It is a highly welcome development that Democrats and Republicans in Congress have reached common ground on a federal budget deal, successfully averting a recurrence of a partial shutdown of government functions.

Should the two parties fail to strike an agreement on raising the federal government’s debt ceiling in time for the Feb. 7 deadline, however, there would be a high risk of U.S. treasury bonds going into default. If U.S. treasury bonds actually went into default, there would be serious damage to not only the United States but also the rest of the world economy.

Therefore, it was reasonable for U.S. President Barack Obama to ask Republican Party members in Congress to unconditionally approve raising the debt ceiling. The confrontation between the Democrats and Republicans is expected to continue ahead of midterm elections in November, but an early agreement on the matter is needed.

The European Central Bank carried out an additional interest rate cut in November despite having been able to stem the business slowdown because it was wary about prices hovering at low levels.

Europe must avoid deflation

The growth rate in consumer prices has been held to less than 1 percent, lower than the 2 percent targeted by the ECB. There is concern that Europe will fall into deflation like Japan.

If Europe’s favorable economic turn should prove to be a “false dawn,” it will hobble the world economy again.

The ECB should not hesitate to take the next steps, including an additional interest rate cut. Deflation must be avoided while keeping a close watch on price and business trends at the same time.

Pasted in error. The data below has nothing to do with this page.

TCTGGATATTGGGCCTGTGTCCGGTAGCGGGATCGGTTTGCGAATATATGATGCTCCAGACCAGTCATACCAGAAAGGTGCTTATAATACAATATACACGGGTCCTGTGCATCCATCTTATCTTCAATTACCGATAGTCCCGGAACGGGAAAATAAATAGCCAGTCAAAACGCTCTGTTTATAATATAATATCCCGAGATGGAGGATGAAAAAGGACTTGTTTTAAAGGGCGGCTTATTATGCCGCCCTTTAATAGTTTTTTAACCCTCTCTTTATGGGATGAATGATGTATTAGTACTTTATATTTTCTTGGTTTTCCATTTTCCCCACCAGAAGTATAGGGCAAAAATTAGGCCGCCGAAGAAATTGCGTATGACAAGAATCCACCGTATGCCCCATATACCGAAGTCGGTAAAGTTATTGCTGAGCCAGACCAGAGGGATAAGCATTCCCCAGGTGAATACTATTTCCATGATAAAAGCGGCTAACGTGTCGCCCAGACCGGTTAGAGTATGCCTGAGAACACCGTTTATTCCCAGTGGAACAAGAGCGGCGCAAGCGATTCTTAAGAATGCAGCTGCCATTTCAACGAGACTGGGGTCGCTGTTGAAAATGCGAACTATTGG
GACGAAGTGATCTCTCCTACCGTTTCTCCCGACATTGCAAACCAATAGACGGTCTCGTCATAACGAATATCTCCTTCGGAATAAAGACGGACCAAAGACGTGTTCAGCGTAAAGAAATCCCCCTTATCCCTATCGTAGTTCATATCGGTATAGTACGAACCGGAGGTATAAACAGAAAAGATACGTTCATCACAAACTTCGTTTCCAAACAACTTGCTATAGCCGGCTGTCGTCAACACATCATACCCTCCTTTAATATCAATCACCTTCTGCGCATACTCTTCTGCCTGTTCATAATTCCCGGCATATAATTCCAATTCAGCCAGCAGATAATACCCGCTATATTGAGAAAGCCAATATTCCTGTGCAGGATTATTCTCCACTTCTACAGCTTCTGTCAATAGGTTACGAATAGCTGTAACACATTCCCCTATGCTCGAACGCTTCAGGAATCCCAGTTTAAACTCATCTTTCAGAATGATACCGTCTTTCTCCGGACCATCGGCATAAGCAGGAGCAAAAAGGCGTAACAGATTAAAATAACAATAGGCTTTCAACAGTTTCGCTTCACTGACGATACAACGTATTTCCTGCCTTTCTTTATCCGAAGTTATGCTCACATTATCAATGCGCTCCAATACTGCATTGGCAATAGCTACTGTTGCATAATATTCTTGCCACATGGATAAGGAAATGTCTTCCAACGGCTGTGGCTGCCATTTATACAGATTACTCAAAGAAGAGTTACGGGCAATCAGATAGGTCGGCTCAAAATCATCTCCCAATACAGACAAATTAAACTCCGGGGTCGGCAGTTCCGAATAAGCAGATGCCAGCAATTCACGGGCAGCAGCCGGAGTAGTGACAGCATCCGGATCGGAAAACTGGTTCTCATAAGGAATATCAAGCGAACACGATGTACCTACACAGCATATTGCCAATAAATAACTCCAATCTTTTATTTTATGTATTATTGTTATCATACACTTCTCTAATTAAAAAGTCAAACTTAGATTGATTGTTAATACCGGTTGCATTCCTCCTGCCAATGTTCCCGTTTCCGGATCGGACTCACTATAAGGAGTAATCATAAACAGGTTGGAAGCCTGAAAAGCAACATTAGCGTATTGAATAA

ECB stress tests on eurozone banks will start shortly ahead of its integrated supervision of the banks starting this autumn.

It is indispensable to promote the strengthening of the financial underpinnings of banks with capital shortages to prevent financial uncertainty from flaring up again.

The pace of growth has been slowing down across the board in emerging economies. Difficult economic management is expected to continue in China, and the country is likely to see a growth rate of about 7.5 percent this year, unlike the double-digit growth it once marked.

In China, nonbanks and other financial institutions have collected funds from individuals by selling high-interest financial products. These funds have been used to promote public works projects and real estate development in regional areas. It is problematic that the real situation of such shadow banking remains unknown.

Shadow banking problematic

Investment firms under the umbrella of Chinese local governments have a huge amount of debts. It is vital to prevent a situation in which the Chinese financial system is shaken by deferred debt repayment.

How can China break away from an investment-dependent economy and achieve a soft landing for stable growth? Correcting economic disparities is also a tough challenge. China should accelerate reform.

Due to the U.S. “exit strategy” of scaling down quantitative monetary easing, investment money has been withdrawn from Brazil and India among other countries, and there is now a real possibility of a vicious circle in which the weakening of their currencies leads to the stagnation of their real economies.

As it has become an urgent task to rein in high prices, central banks of various countries have been tightening their money supply.

To broaden the vision of the world economy, now lighted by a faint hope, advanced and emerging economies must overcome their own challenges and promote policy coordination.

(From The Yomiuri Shimbun, Jan. 3, 2014)
(2014年1月3日01時38分 読売新聞)

by kiyoshimat | 2014-01-05 08:15 | 英字新聞